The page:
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Born in Montana, Averi’s early love for art began with days spent drawing with her grandfather.
Her great grandmother and namesake, Iris, also loved the art and icons of the west, with Native American art adorning her home. Averi's love for the play of colors, shapes, and textures soon became a passion for self-expression. As drawing turned to painting and evolved in style and technique, her work developed into true art. Averi sold her first piece at the age of 10.
Today, Averi's artistic presence continues to grow. Regularly the youngest artist at auctions, fairs, and events, Averi's art constantly evolves, as she does. Each painting is a fresh start for her curiosity and creativity — with endless possibilities at her literal fingertips, Averi prefers to fearlessly explore inspiration and experience rather than narrow herself to a niche.
With a curiosity and wisdom much older than her years, Averi intuitively recognizes that the world is full of new experiences, and new ways to connect to what's around us while learning more about ourselves. This open-hearted philosophy forms the basis of her inspiration — letting herself be captivated by what she loves and staying open to the beautiful possibilities of life.
"I’ve always wanted to try everything. When I do something, I go all-in — from sports to art. I love it — meeting new people, painting new things, exploring new places, competing in multiple sports."
Averi’s Artistic Journey
Averi’s exceptional artistic abilities come to light at her 10th birthday party. The same year, she sells her first painting
Averi is the poster winner at Monforton School Art Fair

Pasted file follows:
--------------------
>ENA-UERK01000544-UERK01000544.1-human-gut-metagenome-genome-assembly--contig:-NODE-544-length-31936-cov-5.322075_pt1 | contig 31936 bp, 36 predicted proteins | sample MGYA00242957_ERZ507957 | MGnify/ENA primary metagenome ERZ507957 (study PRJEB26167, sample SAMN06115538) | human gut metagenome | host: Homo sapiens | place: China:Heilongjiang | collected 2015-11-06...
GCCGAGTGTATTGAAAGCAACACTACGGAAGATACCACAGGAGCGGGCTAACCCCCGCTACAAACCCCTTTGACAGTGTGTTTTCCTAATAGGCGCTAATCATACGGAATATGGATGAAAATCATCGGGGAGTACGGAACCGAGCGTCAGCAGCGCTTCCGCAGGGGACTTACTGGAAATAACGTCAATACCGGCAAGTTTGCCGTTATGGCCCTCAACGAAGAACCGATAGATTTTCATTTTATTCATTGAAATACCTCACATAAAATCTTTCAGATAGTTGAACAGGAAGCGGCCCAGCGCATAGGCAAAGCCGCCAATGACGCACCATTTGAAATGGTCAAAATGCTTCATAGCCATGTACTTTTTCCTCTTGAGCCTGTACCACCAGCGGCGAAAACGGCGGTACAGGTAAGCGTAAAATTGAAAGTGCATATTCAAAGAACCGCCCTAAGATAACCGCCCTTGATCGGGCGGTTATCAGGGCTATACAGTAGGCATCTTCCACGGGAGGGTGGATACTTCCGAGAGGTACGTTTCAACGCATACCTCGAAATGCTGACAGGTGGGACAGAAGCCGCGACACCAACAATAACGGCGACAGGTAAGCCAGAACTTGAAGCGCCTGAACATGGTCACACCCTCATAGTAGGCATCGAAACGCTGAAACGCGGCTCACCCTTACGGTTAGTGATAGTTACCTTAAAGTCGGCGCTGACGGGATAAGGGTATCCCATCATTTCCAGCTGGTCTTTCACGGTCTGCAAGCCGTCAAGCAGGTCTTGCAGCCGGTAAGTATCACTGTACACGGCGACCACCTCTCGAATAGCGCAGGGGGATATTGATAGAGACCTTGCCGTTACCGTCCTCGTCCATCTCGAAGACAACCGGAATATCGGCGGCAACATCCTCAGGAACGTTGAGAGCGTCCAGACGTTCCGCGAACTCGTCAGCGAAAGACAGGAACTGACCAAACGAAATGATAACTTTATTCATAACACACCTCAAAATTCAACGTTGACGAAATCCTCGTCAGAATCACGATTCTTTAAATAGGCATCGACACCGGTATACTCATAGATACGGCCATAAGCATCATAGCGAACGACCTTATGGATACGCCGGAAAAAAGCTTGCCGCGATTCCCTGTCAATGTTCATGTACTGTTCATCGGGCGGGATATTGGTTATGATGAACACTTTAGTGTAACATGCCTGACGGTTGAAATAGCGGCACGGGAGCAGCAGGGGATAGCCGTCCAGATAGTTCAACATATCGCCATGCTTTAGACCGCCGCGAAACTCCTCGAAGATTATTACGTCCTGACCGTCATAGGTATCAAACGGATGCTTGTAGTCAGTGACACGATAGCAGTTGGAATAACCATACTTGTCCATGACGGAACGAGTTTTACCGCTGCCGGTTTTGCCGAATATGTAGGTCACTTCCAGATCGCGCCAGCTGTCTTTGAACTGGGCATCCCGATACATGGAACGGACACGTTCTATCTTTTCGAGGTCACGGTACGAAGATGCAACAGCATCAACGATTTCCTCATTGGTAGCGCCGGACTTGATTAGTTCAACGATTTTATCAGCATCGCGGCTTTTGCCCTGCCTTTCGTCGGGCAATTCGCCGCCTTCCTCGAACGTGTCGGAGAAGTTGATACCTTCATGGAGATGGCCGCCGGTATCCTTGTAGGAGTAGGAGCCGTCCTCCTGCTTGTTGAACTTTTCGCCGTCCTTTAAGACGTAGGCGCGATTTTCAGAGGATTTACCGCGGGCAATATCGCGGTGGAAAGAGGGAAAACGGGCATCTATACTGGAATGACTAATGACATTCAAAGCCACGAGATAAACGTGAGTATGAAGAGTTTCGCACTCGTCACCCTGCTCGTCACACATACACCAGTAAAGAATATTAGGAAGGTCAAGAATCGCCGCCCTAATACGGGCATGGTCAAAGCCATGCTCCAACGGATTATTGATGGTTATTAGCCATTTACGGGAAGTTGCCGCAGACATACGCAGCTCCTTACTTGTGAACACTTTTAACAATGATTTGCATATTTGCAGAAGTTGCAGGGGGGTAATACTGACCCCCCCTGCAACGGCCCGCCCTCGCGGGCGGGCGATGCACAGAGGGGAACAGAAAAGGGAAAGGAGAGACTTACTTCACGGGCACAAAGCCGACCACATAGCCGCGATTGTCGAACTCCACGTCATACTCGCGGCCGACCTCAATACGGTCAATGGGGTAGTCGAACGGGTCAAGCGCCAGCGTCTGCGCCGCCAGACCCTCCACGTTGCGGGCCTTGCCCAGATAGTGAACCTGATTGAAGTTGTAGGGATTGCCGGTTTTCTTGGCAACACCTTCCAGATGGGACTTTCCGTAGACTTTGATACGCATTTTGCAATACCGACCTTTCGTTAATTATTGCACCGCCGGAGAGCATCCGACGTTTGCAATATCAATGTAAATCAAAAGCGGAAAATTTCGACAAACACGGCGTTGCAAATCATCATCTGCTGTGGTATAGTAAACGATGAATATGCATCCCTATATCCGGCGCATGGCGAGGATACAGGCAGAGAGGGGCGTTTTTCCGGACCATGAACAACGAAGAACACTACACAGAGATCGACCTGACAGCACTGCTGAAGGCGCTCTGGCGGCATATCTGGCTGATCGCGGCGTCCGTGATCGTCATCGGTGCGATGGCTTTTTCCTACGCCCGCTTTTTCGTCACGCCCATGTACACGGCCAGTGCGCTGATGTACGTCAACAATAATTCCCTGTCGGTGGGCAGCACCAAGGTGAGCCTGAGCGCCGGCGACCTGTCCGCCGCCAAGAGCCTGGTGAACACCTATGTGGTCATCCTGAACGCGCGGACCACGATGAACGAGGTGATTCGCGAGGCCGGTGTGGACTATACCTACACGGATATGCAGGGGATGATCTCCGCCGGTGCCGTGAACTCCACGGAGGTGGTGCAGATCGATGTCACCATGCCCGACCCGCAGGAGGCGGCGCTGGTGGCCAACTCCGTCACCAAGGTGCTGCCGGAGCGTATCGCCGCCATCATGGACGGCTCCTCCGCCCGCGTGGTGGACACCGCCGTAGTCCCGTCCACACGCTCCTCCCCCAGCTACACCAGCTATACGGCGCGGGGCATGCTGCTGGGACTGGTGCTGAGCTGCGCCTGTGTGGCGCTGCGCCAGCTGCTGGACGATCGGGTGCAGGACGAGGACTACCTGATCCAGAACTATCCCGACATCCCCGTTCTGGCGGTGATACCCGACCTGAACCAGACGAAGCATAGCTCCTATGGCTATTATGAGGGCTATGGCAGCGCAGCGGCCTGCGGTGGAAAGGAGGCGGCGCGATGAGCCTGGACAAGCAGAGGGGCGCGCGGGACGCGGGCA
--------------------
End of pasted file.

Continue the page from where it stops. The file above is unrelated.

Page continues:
Averi’s first commission piece, “Genjo, “provides the opportunity to try larger canvases and experiment with bold colors
After the loss of her cousin, Averi creates the painting "True Colors" and sells it at auction, with proceeds going to the American Foundation for Suicide Prevention
Sweet Pea Festival of Arts Poster winner
Averi's work is hung at Bozeman International Aiport
Averi’s art is featured at Sage Lodge in Pray, MT
Learning of the tragic death of Mona Lisa Two Eagle, of the Rosebud Sioux, Averi creates a painting to raise awareness and money to benefit Missing and Murdered Indigenous Women (MMIW USA), raising $5,000
Averi donates her painting “Dawn’s Early Light” to Big Sky Bravery, her largest donation to date
Raising funds and awareness through the arts
Averi works hard to create beauty not only in the visuals of her paintings, but also in their tangible impact for causes she cares about.
In 2020, Averi's cousin died from suicide. To process the grief of the tragedy, she turned to art, creating an original piece titled "True Colors," featuring a family of bison that represented her cousin and his family. Averi decided to auction off the painting she made, donating the proceeds to the American Foundation for Suicide Prevention — $1,250 in total. The catharsis and lasting impact of this inspired Averi to make giving back a dedicated part of her work as an artist.
Bozeman Daily Chronicle
Averi Smith, a three-sport athlete at Gallatin, growing in young career as an artist
'True Colors:' Bozeman teenager paints to raise money for mental health during pandemic